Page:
CF: Why you?
BP: They wanted integration to start, but it was voluntary. The all-black school 1 went to, George Washington Carver, didn’t offer any college-prep courses, and I realized I wasn’t prepared for anything. To show how poor everything was, when I entered the all-white school in 12th grade, I was reading at 7th-grade level, and I had been at the top of the class at George Washington Carver. I had to work hard to bring that up, and I did—three or four levels in one year.
CF: You went to college for a few years, and then you came to New York City to make it as a drummer. How did the word get out on Bernard Purdie?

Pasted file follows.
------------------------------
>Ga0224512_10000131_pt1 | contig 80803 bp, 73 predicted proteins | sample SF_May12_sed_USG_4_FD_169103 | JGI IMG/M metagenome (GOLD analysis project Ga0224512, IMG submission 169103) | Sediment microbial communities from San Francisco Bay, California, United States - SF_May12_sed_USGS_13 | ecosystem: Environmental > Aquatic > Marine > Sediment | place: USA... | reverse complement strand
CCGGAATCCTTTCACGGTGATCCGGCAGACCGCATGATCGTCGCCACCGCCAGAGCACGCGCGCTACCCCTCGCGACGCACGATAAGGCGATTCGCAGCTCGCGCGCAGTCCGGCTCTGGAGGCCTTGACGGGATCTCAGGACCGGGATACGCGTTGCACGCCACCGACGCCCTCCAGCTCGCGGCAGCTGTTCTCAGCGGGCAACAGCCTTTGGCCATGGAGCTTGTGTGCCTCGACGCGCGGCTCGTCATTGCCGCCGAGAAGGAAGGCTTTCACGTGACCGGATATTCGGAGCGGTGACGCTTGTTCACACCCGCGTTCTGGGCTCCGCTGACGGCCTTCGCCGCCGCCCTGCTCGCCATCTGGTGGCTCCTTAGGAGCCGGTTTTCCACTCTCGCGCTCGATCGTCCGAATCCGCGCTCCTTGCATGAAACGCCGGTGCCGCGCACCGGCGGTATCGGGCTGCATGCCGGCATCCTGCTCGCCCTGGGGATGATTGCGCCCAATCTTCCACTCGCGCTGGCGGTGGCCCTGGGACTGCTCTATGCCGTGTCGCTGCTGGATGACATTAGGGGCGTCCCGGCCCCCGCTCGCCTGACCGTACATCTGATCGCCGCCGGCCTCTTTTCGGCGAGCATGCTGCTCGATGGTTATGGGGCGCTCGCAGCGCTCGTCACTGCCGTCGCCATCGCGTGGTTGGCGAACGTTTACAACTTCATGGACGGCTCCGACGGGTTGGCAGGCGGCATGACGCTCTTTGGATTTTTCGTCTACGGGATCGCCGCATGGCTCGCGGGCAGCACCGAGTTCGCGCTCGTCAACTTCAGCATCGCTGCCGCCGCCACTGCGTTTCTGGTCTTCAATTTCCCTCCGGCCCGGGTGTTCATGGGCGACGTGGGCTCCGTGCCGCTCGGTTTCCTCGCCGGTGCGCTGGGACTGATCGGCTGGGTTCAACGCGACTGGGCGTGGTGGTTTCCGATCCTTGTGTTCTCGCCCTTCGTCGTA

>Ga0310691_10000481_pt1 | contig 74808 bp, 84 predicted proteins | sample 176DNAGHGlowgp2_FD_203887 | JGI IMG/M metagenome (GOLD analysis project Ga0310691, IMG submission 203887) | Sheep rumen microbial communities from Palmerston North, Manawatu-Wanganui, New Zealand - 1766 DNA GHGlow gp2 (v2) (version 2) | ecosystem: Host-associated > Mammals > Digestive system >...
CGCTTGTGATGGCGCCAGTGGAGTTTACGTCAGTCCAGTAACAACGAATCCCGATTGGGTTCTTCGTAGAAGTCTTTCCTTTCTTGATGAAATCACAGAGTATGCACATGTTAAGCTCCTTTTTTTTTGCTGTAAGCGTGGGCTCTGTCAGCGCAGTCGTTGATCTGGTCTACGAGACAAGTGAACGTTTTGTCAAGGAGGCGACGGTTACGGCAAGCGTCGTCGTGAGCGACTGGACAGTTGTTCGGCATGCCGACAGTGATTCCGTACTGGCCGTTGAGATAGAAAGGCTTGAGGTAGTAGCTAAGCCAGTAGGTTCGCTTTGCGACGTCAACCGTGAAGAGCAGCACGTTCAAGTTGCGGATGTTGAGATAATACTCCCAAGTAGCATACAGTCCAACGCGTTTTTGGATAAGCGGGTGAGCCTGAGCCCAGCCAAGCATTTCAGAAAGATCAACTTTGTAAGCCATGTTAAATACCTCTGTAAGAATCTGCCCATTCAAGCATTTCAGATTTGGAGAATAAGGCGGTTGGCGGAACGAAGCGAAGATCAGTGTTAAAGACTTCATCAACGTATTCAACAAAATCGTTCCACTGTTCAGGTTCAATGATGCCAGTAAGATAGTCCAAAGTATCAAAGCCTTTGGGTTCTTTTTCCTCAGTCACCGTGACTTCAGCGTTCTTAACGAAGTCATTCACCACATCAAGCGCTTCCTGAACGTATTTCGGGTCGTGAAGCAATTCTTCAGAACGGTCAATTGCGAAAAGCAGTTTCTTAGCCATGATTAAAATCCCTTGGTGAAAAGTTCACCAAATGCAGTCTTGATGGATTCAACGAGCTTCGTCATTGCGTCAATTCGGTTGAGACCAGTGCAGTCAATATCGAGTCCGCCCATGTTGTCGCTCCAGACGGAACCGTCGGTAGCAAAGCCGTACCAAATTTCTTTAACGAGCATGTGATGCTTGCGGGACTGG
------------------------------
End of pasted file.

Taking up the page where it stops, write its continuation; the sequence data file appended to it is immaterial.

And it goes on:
BP: How did the word get out? Every day I’d be downtown asking for a job. That’s how the word gets out! After a few days in town, I had made $80 on a studio gig with Mickey & Sylvia, and I thought I had hit the big time! But in two days, I had $12 left, so I got a job in a laundry on 49th Street. I’d finish the job at 3:00, and at 3:15 I’d be at 50th and Broadway, standing around where the musicians hung out, asking them to give me a job—every day, five days a week, for months. All I wanted was a shot. The few times I got to show them my stuff, I overplayed, but I played. I’d give them every chop I knew in five minutes—the whole history of drumming. They didn’t know what I was playing, but they liked it. Buddy Lucas, the saxophone player, said, “Man, you sound like one of those Mississippi boys. Mississippi Bigfoot—that’s what I’m gonna call you!” I said, “I don’t care what you call me; just call me!”